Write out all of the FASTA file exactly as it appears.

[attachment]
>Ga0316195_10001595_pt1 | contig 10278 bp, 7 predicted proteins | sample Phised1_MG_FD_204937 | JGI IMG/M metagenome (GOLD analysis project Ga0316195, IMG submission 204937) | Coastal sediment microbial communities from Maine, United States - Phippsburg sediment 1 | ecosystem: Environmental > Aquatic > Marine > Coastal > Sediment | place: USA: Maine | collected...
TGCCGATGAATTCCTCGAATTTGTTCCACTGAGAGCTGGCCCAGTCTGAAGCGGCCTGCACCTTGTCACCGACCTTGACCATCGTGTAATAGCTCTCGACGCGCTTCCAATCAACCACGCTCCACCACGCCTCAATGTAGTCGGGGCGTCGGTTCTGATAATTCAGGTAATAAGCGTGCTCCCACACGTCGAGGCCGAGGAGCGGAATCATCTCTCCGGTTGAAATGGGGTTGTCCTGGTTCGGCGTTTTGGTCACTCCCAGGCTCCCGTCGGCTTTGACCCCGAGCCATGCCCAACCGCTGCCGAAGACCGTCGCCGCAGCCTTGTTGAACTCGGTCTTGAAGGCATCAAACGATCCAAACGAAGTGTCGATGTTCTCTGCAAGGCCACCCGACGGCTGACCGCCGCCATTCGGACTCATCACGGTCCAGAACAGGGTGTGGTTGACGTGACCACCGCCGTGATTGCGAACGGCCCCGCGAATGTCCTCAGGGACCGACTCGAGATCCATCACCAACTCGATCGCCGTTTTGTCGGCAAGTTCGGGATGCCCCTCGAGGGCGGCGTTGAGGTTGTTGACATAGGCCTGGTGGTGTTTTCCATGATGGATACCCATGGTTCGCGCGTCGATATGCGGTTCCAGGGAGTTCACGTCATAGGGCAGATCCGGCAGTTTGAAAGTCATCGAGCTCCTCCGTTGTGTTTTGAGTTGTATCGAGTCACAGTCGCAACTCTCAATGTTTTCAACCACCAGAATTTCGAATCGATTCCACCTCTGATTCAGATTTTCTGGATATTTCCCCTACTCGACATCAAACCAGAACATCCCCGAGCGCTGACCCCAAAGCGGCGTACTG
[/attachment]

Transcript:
>Ga0316195_10001595_pt1 | contig 10278 bp, 7 predicted proteins | sample Phised1_MG_FD_204937 | JGI IMG/M metagenome (GOLD analysis project Ga0316195, IMG submission 204937) | Coastal sediment microbial communities from Maine, United States - Phippsburg sediment 1 | ecosystem: Environmental > Aquatic > Marine > Coastal > Sediment | place: USA: Maine | collected...
TGCCGATGAATTCCTCGAATTTGTTCCACTGAGAGCTGGCCCAGTCTGAAGCGGCCTGCACCTTGTCACCGACCTTGACCATCGTGTAATAGCTCTCGACGCGCTTCCAATCAACCACGCTCCACCACGCCTCAATGTAGTCGGGGCGTCGGTTCTGATAATTCAGGTAATAAGCGTGCTCCCACACGTCGAGGCCGAGGAGCGGAATCATCTCTCCGGTTGAAATGGGGTTGTCCTGGTTCGGCGTTTTGGTCACTCCCAGGCTCCCGTCGGCTTTGACCCCGAGCCATGCCCAACCGCTGCCGAAGACCGTCGCCGCAGCCTTGTTGAACTCGGTCTTGAAGGCATCAAACGATCCAAACGAAGTGTCGATGTTCTCTGCAAGGCCACCCGACGGCTGACCGCCGCCATTCGGACTCATCACGGTCCAGAACAGGGTGTGGTTGACGTGACCACCGCCGTGATTGCGAACGGCCCCGCGAATGTCCTCAGGGACCGACTCGAGATCCATCACCAACTCGATCGCCGTTTTGTCGGCAAGTTCGGGATGCCCCTCGAGGGCGGCGTTGAGGTTGTTGACATAGGCCTGGTGGTGTTTTCCATGATGGATACCCATGGTTCGCGCGTCGATATGCGGTTCCAGGGAGTTCACGTCATAGGGCAGATCCGGCAGTTTGAAAGTCATCGAGCTCCTCCGTTGTGTTTTGAGTTGTATCGAGTCACAGTCGCAACTCTCAATGTTTTCAACCACCAGAATTTCGAATCGATTCCACCTCTGATTCAGATTTTCTGGATATTTCCCCTACTCGACATCAAACCAGAACATCCCCGAGCGCTGACCCCAAAGCGGCGTACTG